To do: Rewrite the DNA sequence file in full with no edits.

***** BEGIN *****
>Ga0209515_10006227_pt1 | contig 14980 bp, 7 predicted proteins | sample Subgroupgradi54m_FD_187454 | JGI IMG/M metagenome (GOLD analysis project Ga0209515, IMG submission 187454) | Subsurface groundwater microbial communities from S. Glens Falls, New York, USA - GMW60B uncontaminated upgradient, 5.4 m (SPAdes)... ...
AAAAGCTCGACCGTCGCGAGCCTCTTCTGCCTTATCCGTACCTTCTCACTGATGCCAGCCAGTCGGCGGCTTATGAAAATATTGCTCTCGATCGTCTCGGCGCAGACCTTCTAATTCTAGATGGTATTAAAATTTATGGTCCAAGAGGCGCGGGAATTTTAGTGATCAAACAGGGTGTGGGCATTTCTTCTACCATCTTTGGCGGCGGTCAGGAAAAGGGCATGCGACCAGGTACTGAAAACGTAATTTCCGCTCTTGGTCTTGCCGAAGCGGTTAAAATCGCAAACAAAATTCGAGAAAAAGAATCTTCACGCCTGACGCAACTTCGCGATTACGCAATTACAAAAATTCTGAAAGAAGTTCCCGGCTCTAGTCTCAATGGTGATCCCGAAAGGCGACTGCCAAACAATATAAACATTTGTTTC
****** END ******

>Ga0209515_10006227_pt1 | contig 14980 bp, 7 predicted proteins | sample Subgroupgradi54m_FD_187454 | JGI IMG/M metagenome (GOLD analysis project Ga0209515, IMG submission 187454) | Subsurface groundwater microbial communities from S. Glens Falls, New York, USA - GMW60B uncontaminated upgradient, 5.4 m (SPAdes)... ...
AAAAGCTCGACCGTCGCGAGCCTCTTCTGCCTTATCCGTACCTTCTCACTGATGCCAGCCAGTCGGCGGCTTATGAAAATATTGCTCTCGATCGTCTCGGCGCAGACCTTCTAATTCTAGATGGTATTAAAATTTATGGTCCAAGAGGCGCGGGAATTTTAGTGATCAAACAGGGTGTGGGCATTTCTTCTACCATCTTTGGCGGCGGTCAGGAAAAGGGCATGCGACCAGGTACTGAAAACGTAATTTCCGCTCTTGGTCTTGCCGAAGCGGTTAAAATCGCAAACAAAATTCGAGAAAAAGAATCTTCACGCCTGACGCAACTTCGCGATTACGCAATTACAAAAATTCTGAAAGAAGTTCCCGGCTCTAGTCTCAATGGTGATCCCGAAAGGCGACTGCCAAACAATATAAACATTTGTTTC